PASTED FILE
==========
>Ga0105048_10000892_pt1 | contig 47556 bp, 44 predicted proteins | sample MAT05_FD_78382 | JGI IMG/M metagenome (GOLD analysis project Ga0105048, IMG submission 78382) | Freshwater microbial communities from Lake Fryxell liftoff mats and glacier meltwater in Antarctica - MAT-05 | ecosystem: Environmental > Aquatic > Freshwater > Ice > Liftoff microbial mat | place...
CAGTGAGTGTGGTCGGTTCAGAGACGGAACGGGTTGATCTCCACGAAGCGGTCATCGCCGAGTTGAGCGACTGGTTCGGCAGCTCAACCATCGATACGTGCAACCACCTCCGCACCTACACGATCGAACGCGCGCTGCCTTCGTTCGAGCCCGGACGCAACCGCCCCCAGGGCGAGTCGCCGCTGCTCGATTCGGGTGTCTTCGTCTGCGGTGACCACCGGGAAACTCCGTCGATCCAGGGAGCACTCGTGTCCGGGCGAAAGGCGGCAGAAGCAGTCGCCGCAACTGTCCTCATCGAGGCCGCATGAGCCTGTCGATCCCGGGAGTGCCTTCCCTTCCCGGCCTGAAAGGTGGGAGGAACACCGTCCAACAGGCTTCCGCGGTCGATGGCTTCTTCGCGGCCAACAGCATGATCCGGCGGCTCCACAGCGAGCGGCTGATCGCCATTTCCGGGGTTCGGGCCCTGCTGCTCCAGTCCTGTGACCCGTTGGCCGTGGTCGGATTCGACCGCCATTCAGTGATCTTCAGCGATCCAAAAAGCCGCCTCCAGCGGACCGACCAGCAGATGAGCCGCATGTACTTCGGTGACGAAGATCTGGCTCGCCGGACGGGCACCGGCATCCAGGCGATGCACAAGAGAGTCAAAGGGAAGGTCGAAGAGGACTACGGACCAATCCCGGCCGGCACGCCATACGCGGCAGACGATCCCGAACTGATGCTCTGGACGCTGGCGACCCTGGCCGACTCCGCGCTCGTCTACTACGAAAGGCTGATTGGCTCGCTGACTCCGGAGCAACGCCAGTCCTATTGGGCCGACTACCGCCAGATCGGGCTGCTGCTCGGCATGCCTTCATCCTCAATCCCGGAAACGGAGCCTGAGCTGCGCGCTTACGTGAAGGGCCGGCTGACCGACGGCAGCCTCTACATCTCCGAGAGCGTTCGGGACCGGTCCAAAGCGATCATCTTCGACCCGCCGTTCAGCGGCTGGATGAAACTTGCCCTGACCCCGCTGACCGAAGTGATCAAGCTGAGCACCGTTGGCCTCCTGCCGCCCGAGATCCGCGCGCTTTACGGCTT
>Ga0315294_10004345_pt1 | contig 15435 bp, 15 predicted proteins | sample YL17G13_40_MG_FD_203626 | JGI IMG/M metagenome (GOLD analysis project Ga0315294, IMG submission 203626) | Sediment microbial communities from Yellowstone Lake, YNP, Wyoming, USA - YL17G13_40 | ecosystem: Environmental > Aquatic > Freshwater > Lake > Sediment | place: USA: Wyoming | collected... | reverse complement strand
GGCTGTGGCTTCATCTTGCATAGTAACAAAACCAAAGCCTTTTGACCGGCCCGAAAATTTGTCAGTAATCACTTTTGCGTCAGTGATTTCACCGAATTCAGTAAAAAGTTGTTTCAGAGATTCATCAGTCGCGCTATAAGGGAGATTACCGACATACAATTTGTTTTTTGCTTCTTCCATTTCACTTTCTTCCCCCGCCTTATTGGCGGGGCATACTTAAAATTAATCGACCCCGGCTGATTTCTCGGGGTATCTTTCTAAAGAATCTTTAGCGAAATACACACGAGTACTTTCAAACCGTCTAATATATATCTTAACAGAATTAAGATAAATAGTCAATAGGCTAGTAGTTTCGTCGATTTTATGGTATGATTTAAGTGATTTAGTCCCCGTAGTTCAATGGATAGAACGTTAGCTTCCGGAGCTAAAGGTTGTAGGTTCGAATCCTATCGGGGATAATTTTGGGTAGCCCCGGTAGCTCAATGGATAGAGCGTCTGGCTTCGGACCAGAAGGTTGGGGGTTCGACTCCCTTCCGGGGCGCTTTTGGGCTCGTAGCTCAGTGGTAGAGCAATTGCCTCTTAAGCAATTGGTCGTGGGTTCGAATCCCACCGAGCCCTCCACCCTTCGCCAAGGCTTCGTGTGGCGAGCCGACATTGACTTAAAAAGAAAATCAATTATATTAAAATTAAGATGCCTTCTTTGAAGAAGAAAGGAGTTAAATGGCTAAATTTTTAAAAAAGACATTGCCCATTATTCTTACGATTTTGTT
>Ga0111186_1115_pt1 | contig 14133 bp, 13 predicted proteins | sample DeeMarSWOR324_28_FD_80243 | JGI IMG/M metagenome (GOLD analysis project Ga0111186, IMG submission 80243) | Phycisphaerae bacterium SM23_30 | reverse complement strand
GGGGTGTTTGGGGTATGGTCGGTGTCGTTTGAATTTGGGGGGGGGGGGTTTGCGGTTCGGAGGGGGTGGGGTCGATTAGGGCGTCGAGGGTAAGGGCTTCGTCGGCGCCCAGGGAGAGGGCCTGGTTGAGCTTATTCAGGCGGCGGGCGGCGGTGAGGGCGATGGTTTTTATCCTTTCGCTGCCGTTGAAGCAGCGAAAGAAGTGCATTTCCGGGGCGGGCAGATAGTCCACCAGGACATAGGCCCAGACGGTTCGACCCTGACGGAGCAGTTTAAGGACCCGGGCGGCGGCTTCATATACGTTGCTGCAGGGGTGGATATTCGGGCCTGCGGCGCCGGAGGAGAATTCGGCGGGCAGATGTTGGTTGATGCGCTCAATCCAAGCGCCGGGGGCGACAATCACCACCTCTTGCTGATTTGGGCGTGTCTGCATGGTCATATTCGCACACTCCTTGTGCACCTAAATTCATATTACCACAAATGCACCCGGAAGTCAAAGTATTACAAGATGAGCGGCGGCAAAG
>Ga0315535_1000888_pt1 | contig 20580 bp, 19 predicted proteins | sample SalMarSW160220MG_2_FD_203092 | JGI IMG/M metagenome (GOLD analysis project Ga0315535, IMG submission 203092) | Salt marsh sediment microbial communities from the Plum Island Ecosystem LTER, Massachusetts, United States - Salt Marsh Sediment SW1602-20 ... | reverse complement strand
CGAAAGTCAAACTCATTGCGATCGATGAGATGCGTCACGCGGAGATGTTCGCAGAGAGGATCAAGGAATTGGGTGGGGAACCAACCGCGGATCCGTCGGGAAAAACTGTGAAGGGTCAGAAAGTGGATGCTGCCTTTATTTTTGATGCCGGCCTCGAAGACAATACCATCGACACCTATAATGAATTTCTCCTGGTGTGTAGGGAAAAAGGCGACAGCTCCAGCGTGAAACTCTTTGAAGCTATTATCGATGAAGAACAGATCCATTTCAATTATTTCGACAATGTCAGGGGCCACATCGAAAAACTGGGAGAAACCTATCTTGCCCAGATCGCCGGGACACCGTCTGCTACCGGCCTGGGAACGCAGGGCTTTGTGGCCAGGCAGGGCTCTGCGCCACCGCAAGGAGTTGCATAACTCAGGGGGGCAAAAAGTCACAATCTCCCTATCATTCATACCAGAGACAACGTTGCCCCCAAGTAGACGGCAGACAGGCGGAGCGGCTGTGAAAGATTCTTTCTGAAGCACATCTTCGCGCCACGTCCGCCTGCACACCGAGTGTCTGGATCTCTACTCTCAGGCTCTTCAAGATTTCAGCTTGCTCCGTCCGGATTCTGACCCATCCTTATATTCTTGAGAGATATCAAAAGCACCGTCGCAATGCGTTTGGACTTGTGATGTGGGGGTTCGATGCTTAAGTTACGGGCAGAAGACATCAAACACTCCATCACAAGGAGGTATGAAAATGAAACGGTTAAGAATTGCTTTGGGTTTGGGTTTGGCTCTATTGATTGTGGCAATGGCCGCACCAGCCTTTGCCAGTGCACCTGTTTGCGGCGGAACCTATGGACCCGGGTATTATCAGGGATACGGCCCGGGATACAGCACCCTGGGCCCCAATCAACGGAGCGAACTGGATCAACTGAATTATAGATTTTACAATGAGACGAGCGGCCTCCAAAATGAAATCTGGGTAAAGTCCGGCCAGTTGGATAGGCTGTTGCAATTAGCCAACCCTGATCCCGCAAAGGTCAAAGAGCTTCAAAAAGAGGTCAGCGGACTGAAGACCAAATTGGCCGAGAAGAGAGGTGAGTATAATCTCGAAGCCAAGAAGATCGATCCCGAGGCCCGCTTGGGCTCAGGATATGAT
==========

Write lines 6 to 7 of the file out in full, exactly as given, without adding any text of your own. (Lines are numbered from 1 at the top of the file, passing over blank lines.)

GGGGTGTTTGGGGTATGGTCGGTGTCGTTTGAATTTGGGGGGGGGGGGTTTGCGGTTCGGAGGGGGTGGGGTCGATTAGGGCGTCGAGGGTAAGGGCTTCGTCGGCGCCCAGGGAGAGGGCCTGGTTGAGCTTATTCAGGCGGCGGGCGGCGGTGAGGGCGATGGTTTTTATCCTTTCGCTGCCGTTGAAGCAGCGAAAGAAGTGCATTTCCGGGGCGGGCAGATAGTCCACCAGGACATAGGCCCAGACGGTTCGACCCTGACGGAGCAGTTTAAGGACCCGGGCGGCGGCTTCATATACGTTGCTGCAGGGGTGGATATTCGGGCCTGCGGCGCCGGAGGAGAATTCGGCGGGCAGATGTTGGTTGATGCGCTCAATCCAAGCGCCGGGGGCGACAATCACCACCTCTTGCTGATTTGGGCGTGTCTGCATGGTCATATTCGCACACTCCTTGTGCACCTAAATTCATATTACCACAAATGCACCCGGAAGTCAAAGTATTACAAGATGAGCGGCGGCAAAG
>Ga0315535_1000888_pt1 | contig 20580 bp, 19 predicted proteins | sample SalMarSW160220MG_2_FD_203092 | JGI IMG/M metagenome (GOLD analysis project Ga0315535, IMG submission 203092) | Salt marsh sediment microbial communities from the Plum Island Ecosystem LTER, Massachusetts, United States - Salt Marsh Sediment SW1602-20 ... | reverse complement strand